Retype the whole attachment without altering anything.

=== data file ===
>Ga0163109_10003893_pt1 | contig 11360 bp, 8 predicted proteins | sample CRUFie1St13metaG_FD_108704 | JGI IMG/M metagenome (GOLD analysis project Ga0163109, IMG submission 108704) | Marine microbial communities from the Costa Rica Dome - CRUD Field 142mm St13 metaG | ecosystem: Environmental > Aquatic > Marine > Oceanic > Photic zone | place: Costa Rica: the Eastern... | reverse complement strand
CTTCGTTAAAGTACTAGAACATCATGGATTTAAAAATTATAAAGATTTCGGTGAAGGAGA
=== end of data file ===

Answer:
>Ga0163109_10003893_pt1 | contig 11360 bp, 8 predicted proteins | sample CRUFie1St13metaG_FD_108704 | JGI IMG/M metagenome (GOLD analysis project Ga0163109, IMG submission 108704) | Marine microbial communities from the Costa Rica Dome - CRUD Field 142mm St13 metaG | ecosystem: Environmental > Aquatic > Marine > Oceanic > Photic zone | place: Costa Rica: the Eastern... | reverse complement strand
CTTCGTTAAAGTACTAGAACATCATGGATTTAAAAATTATAAAGATTTCGGTGAAGGAGA